R 288 48 288 16 0 0 40.0 5.0 0.0 0.0 0.5
w 624 80 624 48 0
s 288 48 384 80 0 1 true
r 384 128 384 80 0 120.0
r 320 176 288 96 0 100000.0
r 320 352 288 288 0 100000.0
w 288 288 288 96 0
w 288 96 288 48 0
r 432 128 576 128 0 1000.0
r 432 304 576 304 0 1000.0




So there you have it. A nicely functional quiz-show buzzer system with four buttons, reasonably easy to implementable with two TTL logic chips and a few transistors and diodes. Not bad for an evening's work...
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Alex Belits: photo-shortest
  User: abelits
  Date: 2013-09-12 22:43 (UTC)
  Subject:   (no subject)
Keyword:photo-shortest
Except, at the moment when reset button is pressed there is a huge (though short-lived) current through a diode and open transistor. A much easier reset mechanism would be to simply turn power off.
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Ben Cantrick: ronin
  User: mackys
  Date: 2013-09-20 02:18 (UTC)
  Subject:   (no subject)
Keyword:ronin
You're absolutely right. I need to put a... I guess a 2.2k would be fine... resistor there to limit current. I had that in there during an earlier cut of the circuit but took it out because of vertical space limitations.

Also, I'm not at all sure that the top gate of the left NAND(s) is being actively driven at all times. I think I need a 100k pull-up on it to make sure it goes high when the transistor is off. Right now the only thing driving it high is reverse-leakage through the diode... not something one should depend on.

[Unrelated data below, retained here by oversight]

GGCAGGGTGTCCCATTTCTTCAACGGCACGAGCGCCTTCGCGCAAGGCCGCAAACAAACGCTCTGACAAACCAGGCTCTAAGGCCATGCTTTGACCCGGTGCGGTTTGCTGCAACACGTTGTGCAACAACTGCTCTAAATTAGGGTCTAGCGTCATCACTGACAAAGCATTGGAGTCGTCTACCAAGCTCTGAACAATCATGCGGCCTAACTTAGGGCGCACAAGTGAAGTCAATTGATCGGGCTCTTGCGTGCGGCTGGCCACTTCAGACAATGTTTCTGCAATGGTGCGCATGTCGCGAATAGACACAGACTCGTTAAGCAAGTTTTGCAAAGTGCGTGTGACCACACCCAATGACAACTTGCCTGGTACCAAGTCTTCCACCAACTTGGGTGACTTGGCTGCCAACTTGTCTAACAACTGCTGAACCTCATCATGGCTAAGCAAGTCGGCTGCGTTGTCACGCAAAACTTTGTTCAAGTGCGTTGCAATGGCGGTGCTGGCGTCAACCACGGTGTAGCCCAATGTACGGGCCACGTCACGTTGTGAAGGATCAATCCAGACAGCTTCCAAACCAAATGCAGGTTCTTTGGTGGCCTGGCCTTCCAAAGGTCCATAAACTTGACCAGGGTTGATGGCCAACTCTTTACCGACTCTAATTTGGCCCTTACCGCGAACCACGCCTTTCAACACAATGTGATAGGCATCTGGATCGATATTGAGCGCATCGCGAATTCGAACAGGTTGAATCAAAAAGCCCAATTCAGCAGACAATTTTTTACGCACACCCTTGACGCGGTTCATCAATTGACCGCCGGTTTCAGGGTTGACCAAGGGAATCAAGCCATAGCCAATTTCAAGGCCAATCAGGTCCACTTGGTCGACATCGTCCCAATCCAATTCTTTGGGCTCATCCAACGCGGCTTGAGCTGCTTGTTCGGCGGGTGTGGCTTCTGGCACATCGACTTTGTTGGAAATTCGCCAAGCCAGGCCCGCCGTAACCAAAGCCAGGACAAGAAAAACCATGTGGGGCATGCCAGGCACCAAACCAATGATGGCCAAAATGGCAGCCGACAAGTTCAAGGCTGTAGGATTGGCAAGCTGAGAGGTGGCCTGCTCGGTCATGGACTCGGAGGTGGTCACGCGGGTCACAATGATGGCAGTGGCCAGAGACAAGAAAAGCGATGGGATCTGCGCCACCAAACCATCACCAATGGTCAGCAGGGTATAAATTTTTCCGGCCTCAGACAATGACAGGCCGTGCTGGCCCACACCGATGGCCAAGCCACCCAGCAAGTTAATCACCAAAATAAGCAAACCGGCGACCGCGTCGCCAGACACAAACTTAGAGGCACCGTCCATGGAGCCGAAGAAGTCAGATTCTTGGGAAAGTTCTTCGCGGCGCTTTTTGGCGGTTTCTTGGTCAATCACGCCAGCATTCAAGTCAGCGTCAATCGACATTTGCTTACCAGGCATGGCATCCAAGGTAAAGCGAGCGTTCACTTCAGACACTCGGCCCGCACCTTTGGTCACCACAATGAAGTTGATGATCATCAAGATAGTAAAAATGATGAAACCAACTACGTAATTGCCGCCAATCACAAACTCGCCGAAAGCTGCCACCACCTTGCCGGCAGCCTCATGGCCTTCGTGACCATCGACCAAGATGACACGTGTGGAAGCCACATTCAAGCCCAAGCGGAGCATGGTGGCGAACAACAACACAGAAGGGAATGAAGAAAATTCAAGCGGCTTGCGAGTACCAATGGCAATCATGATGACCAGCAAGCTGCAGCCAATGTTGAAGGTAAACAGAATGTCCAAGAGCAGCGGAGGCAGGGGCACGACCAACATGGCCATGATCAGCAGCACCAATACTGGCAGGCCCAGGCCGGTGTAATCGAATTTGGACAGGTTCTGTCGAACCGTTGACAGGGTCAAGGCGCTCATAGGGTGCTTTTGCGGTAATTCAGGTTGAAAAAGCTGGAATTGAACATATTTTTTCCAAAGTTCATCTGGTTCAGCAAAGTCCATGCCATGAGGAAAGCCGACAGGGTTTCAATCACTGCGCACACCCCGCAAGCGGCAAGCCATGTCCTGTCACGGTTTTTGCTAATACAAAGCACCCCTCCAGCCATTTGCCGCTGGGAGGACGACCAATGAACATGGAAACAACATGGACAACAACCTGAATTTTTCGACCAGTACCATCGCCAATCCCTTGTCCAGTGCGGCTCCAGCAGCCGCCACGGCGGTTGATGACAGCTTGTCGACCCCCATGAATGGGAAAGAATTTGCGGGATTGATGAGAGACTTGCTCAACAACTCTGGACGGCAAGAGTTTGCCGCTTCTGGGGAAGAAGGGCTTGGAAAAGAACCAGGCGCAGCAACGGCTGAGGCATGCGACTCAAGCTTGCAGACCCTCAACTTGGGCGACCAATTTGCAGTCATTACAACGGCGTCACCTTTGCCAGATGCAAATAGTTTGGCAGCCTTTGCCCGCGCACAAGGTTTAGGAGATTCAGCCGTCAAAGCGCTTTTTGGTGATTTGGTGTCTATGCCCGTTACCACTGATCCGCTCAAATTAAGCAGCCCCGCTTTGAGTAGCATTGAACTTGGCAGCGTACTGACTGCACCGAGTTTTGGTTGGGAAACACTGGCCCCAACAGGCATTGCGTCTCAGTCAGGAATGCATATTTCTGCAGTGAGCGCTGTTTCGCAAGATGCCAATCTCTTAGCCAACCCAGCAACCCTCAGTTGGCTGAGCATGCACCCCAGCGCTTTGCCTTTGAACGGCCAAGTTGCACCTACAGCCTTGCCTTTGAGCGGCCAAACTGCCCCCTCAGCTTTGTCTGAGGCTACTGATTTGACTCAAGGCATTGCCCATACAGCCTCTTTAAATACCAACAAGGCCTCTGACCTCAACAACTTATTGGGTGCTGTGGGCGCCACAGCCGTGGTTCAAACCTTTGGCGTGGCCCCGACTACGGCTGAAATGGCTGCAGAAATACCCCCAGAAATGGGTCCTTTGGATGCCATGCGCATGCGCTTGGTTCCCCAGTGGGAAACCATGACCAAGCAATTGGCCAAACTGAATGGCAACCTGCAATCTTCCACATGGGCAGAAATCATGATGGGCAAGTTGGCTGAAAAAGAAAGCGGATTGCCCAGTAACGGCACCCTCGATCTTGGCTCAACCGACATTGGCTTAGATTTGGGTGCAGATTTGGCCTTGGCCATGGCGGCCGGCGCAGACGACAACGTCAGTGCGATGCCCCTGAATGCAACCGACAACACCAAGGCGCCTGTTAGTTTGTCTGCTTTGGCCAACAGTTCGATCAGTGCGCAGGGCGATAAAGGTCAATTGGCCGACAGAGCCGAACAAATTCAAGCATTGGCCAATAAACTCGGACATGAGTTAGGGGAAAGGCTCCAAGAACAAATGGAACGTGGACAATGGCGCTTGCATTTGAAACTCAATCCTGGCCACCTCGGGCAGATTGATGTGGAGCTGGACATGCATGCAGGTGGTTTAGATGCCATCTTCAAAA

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Ohmi: OhmiGearSolid
  User: ohmisunao
  Date: 2013-09-13 22:31 (UTC)
  Subject:   (no subject)
Keyword:OhmiGearSolid
Sorry to be OT but: Is everything going okay? It looks like it flooded in Boulder!?
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Jon: abi-station2
  User: j_b
  Date: 2013-09-17 17:30 (UTC)
  Subject:   (no subject)
Keyword:abi-station2
Got a phone call with a status update from Ben yesterday:

Update from Mr Cantrick:
The denizens of Rancho Lobo are okay, they have had no power for 4+ days, but have gotten fresh water supplies from a neighbor. They have a generator, and enough power/resources to operate phone / tv in emergencies, and maybe a few minutes of Internet every few days. They do NOT need friends to bring things to them, due to: Berthoud is a short hike away, but the County Sheriff is enforcing an "if you leave you may NOT come back" situation, which would mean abandoning the farm's animals. They're continuing to hunker down and wait for power & roads to be restored, partying like it's 1699.
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Ohmi: OhmiGearSolid
  User: ohmisunao
  Date: 2013-09-25 23:30 (UTC)
  Subject:   (no subject)
Keyword:OhmiGearSolid
Thanks for the update.. and looks like Ben is posting so all good?
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Ben Cantrick: ronin
  User: mackys
  Date: 2013-09-20 05:23 (UTC)
  Subject:   (no subject)
Keyword:ronin
FailJournal in full effect... :P

I am having this issue: http://knownissues.livejournal.com/902.html

And consequently I cannot correct my post. :P

Maybe it's time to move to DreamWidth like J. Grant did...
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Ben Cantrick: ronin
  User: mackys
  Date: 2013-09-21 00:13 (UTC)
  Subject:   (no subject)
Keyword:ronin
Working now. Why, I have no idea.

Corrections made to post.
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nookyii83: pic#122117057
  User: nookyii83
  Date: 2014-01-06 15:59 (UTC)
  Subject:   (no subject)
Keyword:pic#122117057
То ли в википедии, то ли еще где я уже замечал такую тему да ладно